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5

I use two different strategies for the short and long absences. visiting a city by foot When I'll be away from the bike for a long time I take the valuable stuff (cash, id, small tool kit, phone, charger, camera) and leave everything else. If I'm in a formal camping area or in a secluded location I'll leave the tent pitched and my sleeping bag and ...


4

Most people have their single pannier on the left side for balance reasons because they are using single-leg kick-stands, which usually mount on the non-drive-side. I have a double-leg kickstand so it doesn't matter which side I mount the pannier -- at least for balance reasons. So I mount it on the right (drive) side. The reason I do this is because ...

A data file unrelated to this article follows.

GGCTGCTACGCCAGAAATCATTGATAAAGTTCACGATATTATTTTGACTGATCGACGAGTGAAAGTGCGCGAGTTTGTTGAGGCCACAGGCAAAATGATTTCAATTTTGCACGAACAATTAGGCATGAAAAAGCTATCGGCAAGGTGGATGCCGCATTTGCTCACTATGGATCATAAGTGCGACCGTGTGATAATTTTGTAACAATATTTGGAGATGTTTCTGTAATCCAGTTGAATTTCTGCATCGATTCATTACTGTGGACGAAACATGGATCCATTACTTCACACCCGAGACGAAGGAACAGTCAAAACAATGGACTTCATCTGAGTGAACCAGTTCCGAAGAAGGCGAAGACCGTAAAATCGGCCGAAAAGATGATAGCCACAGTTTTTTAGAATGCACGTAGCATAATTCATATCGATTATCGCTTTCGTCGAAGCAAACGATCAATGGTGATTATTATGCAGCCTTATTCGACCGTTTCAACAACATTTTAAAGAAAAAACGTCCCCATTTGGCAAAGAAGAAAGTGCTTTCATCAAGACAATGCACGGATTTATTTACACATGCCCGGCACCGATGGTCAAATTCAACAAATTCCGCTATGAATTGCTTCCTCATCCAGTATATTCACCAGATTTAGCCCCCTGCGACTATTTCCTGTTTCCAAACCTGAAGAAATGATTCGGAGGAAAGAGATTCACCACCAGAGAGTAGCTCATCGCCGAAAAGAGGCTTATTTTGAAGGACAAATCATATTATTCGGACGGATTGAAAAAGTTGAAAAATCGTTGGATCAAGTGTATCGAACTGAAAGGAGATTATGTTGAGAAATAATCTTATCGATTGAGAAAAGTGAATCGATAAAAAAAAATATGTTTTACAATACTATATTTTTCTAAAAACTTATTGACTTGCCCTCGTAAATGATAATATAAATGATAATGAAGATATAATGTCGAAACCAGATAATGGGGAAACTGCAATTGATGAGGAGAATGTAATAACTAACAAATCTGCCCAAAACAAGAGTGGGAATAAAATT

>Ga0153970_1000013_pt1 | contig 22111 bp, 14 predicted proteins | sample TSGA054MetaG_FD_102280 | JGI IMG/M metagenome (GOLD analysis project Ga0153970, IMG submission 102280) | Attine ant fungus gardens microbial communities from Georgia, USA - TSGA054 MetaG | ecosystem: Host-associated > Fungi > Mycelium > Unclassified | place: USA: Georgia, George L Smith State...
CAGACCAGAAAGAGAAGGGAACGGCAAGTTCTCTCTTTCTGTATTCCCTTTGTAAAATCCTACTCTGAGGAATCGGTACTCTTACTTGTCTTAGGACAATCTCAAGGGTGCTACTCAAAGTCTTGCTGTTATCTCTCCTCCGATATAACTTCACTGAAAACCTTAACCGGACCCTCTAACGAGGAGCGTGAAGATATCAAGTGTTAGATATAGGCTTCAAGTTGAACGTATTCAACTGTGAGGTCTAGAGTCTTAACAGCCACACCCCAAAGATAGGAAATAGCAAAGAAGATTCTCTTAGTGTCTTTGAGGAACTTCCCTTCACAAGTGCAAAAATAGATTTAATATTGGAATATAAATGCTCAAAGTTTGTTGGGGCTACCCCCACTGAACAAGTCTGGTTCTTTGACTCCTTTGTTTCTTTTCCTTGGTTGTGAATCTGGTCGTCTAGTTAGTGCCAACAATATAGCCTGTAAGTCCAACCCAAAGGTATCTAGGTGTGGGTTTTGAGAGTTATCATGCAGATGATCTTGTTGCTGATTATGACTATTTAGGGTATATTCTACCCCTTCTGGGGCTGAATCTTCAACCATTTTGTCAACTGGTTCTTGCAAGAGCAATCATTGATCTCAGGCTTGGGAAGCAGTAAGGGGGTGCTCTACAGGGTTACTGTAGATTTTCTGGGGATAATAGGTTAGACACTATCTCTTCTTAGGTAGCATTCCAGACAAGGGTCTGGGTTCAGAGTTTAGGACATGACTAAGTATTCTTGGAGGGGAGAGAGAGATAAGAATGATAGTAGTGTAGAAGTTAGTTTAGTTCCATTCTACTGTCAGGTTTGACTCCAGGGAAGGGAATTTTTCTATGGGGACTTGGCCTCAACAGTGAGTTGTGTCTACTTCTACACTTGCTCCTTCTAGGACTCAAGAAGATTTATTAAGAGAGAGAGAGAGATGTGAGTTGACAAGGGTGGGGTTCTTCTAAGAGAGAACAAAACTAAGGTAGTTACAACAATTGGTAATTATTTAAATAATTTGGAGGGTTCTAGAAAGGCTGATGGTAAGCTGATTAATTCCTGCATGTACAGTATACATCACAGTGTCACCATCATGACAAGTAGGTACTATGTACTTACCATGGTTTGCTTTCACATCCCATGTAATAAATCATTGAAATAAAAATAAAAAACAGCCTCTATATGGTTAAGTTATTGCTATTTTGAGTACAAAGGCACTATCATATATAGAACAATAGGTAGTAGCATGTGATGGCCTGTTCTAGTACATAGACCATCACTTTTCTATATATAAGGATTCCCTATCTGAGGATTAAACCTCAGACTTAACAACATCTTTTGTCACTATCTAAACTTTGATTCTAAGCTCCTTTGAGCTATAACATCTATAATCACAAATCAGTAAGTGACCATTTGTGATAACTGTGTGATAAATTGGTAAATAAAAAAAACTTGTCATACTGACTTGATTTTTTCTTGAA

3

I doubt you will find any way of making the bike secure enough to leave alone for hours on end. Perhaps you could somehow fit solid motorbike panniers, but they would be awfully heavy and inconvenient when you do have to remove them. When buying groceries you basically have the choice of taking the bags with you or leaving them on the bike. What I do ...


2

A company called Pacsafe makes a steel mesh web/net that fits around a backpack and can be used to lock it down. You might find a shape that works for your stuff. It's more of a deterrent than a guarantee but it's a worthy solution. Here is a link with a good picture. http://m.rei.com/product/709207/pacsafe-55-security-web-small


1

I put blinkies on my panniers (there's a little strap thing on them for that purpose), so if I'm only running one, I put it on the left partly so that the blinky blinks at traffic.



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